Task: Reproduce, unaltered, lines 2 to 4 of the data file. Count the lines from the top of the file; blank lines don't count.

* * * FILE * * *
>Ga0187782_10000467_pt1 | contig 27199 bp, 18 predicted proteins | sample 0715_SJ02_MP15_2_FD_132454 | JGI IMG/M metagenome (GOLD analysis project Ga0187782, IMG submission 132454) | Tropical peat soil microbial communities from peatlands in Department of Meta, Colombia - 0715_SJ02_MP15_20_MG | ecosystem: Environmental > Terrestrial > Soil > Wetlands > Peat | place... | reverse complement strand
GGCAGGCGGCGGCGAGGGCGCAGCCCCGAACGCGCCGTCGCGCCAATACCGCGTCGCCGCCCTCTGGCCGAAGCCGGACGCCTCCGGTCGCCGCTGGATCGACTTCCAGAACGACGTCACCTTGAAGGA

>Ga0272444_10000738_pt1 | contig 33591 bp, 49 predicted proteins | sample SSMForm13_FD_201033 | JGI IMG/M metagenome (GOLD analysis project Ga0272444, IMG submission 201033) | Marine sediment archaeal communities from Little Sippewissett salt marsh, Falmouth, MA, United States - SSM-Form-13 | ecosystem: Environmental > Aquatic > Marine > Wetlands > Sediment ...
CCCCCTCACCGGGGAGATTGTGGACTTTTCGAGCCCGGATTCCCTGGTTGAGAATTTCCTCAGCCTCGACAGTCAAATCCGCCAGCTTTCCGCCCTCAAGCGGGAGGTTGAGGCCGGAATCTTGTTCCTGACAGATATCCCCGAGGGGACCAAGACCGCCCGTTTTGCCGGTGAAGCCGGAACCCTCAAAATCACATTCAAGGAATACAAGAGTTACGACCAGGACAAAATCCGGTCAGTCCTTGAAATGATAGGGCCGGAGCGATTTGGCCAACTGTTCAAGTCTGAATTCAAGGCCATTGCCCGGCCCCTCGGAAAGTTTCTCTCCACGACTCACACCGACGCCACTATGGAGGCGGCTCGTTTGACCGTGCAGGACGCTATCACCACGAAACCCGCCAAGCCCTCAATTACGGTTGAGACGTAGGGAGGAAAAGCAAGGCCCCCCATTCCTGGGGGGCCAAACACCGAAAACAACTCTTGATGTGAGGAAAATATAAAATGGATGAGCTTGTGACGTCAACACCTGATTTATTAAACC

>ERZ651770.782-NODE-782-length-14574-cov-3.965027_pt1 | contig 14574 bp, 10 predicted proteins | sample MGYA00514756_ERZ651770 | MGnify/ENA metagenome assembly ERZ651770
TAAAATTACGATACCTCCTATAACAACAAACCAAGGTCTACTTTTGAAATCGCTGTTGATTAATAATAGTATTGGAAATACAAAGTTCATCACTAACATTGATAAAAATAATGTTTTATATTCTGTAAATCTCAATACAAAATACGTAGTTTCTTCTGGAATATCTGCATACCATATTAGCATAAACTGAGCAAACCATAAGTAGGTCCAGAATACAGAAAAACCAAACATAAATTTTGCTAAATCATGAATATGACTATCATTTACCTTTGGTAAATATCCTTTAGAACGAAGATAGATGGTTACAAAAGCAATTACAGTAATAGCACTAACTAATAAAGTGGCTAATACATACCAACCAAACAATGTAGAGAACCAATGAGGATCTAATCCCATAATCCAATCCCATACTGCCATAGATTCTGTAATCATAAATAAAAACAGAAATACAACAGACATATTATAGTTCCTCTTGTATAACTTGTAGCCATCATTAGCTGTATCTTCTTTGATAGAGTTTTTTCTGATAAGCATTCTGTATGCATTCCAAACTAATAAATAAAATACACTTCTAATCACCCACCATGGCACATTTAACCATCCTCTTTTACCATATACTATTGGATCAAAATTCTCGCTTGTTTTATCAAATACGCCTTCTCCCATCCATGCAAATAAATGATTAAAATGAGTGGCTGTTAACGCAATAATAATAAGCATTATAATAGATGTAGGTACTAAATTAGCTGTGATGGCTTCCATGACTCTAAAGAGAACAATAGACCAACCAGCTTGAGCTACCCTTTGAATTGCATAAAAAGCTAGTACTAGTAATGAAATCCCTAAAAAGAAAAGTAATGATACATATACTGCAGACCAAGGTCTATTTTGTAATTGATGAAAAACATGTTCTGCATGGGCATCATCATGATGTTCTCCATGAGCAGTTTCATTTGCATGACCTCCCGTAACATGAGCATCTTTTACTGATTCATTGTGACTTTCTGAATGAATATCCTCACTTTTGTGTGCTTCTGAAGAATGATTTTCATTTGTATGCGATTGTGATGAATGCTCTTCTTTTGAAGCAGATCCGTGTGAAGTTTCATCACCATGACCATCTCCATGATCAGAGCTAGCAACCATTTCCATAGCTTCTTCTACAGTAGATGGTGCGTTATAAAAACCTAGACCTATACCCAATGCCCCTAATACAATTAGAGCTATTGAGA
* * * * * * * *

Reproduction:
GGCAGGCGGCGGCGAGGGCGCAGCCCCGAACGCGCCGTCGCGCCAATACCGCGTCGCCGCCCTCTGGCCGAAGCCGGACGCCTCCGGTCGCCGCTGGATCGACTTCCAGAACGACGTCACCTTGAAGGA

>Ga0272444_10000738_pt1 | contig 33591 bp, 49 predicted proteins | sample SSMForm13_FD_201033 | JGI IMG/M metagenome (GOLD analysis project Ga0272444, IMG submission 201033) | Marine sediment archaeal communities from Little Sippewissett salt marsh, Falmouth, MA, United States - SSM-Form-13 | ecosystem: Environmental > Aquatic > Marine > Wetlands > Sediment ...
CCCCCTCACCGGGGAGATTGTGGACTTTTCGAGCCCGGATTCCCTGGTTGAGAATTTCCTCAGCCTCGACAGTCAAATCCGCCAGCTTTCCGCCCTCAAGCGGGAGGTTGAGGCCGGAATCTTGTTCCTGACAGATATCCCCGAGGGGACCAAGACCGCCCGTTTTGCCGGTGAAGCCGGAACCCTCAAAATCACATTCAAGGAATACAAGAGTTACGACCAGGACAAAATCCGGTCAGTCCTTGAAATGATAGGGCCGGAGCGATTTGGCCAACTGTTCAAGTCTGAATTCAAGGCCATTGCCCGGCCCCTCGGAAAGTTTCTCTCCACGACTCACACCGACGCCACTATGGAGGCGGCTCGTTTGACCGTGCAGGACGCTATCACCACGAAACCCGCCAAGCCCTCAATTACGGTTGAGACGTAGGGAGGAAAAGCAAGGCCCCCCATTCCTGGGGGGCCAAACACCGAAAACAACTCTTGATGTGAGGAAAATATAAAATGGATGAGCTTGTGACGTCAACACCTGATTTATTAAACC